Acute inflammatory demyelinating neuropathy, better known as Guillain-Barre syndrome, can damage motor, sensory, and autonomic nerve fibers. Most people recover from this syndrome, although severe cases can be life threatening. Autonomic nerves control functions that you're not aware of, such as breathing and heartbeat. Damage to these nerves can be serious.
You may have a combination of 2 or 3 of these other types of neuropathies, such as sensorimotor neuropathy. If left untreated, neuropathy can gradually damage more nerves and cause permanent damage. As a result, a person may suffer from foot ulcers and other complications that can cause serious bacterial infections due to lack of blood flow. This, in turn, leads to gangrene or complete death of body tissue.
Nerve damage can lead to numbness, tingling, unusual sensations and pain in the first three fingers of the thumb side of the hand. The person may wake up at night with numbness in the hand or find that when doing activities such as using a hairdryer, numbness is more noticeable. Over time, carpal tunnel injuries can weaken the muscles of the hand. You may also feel pain, tingling, or burning in your arm and shoulder.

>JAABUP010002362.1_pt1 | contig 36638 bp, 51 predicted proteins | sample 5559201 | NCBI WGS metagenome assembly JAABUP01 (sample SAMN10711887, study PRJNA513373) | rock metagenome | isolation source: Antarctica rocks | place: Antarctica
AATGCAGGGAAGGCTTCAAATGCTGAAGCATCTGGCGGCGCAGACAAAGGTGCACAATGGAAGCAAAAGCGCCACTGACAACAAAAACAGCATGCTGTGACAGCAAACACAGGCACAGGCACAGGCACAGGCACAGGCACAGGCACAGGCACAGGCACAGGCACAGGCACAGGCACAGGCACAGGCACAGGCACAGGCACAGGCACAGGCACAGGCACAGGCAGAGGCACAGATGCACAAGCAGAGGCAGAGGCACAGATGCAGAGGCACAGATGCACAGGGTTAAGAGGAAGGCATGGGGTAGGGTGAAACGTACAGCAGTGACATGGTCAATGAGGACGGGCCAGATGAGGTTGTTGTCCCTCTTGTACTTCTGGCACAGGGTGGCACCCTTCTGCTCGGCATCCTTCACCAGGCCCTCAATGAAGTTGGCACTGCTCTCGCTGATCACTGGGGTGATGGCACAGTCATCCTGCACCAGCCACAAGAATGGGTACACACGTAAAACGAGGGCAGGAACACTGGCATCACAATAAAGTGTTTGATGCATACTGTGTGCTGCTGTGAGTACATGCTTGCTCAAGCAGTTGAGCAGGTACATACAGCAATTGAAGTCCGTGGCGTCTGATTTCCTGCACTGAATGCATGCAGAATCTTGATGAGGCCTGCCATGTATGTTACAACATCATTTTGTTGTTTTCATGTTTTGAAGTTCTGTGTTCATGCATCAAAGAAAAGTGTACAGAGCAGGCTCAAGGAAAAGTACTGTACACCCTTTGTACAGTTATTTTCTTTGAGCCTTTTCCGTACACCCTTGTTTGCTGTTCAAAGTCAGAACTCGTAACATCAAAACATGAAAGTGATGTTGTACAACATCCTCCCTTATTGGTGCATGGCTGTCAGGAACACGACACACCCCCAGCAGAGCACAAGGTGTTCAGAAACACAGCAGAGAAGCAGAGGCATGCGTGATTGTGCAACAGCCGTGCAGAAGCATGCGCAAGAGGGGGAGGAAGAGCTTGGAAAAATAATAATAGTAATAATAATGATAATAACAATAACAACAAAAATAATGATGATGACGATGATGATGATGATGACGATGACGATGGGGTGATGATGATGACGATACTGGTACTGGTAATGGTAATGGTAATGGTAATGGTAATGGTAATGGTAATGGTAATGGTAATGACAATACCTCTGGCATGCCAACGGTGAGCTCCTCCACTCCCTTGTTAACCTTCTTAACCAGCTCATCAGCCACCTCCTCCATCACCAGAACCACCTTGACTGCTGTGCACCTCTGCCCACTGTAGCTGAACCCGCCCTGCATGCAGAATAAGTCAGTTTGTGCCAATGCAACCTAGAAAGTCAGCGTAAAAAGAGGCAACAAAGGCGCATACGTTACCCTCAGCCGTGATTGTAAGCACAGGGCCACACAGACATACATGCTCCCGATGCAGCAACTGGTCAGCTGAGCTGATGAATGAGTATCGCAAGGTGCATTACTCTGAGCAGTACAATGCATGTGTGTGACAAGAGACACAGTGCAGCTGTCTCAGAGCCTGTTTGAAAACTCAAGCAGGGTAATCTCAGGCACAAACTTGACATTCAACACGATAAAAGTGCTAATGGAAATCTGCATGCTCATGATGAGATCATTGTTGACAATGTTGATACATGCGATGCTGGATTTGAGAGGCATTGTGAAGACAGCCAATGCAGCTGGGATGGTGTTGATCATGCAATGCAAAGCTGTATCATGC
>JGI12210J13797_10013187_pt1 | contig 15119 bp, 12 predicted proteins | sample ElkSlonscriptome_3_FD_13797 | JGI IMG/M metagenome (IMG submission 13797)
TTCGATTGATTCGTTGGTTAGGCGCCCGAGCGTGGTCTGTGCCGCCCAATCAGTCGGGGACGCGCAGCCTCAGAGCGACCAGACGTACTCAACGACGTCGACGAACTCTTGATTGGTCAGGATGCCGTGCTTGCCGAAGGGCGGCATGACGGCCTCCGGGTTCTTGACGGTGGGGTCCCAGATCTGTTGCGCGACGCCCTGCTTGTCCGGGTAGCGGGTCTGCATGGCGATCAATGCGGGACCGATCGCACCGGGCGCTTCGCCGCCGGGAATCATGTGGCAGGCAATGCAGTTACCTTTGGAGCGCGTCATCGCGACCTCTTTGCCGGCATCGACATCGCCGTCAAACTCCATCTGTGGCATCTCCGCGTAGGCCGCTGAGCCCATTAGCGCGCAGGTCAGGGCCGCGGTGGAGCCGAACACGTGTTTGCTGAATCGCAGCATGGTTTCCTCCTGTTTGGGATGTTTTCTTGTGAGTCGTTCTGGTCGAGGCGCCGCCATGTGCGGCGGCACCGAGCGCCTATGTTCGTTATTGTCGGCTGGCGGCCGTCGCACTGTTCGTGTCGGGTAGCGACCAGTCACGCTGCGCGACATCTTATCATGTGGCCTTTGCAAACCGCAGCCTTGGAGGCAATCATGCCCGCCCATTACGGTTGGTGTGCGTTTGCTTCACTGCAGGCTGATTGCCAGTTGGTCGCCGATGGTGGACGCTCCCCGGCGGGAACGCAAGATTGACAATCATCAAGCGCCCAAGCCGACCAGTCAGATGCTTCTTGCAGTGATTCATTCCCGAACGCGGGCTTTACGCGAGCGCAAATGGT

If you experience nerve pain, sitting for long periods of time slowly damages your nerves over time. Sitting can affect nerves that are most vulnerable to pain sensations, such as tingling, burning, or throbbing pain. Severe neuropathies can also cause autonomic dysfunctions, such as feet turning purple due to loss of blood vessel control.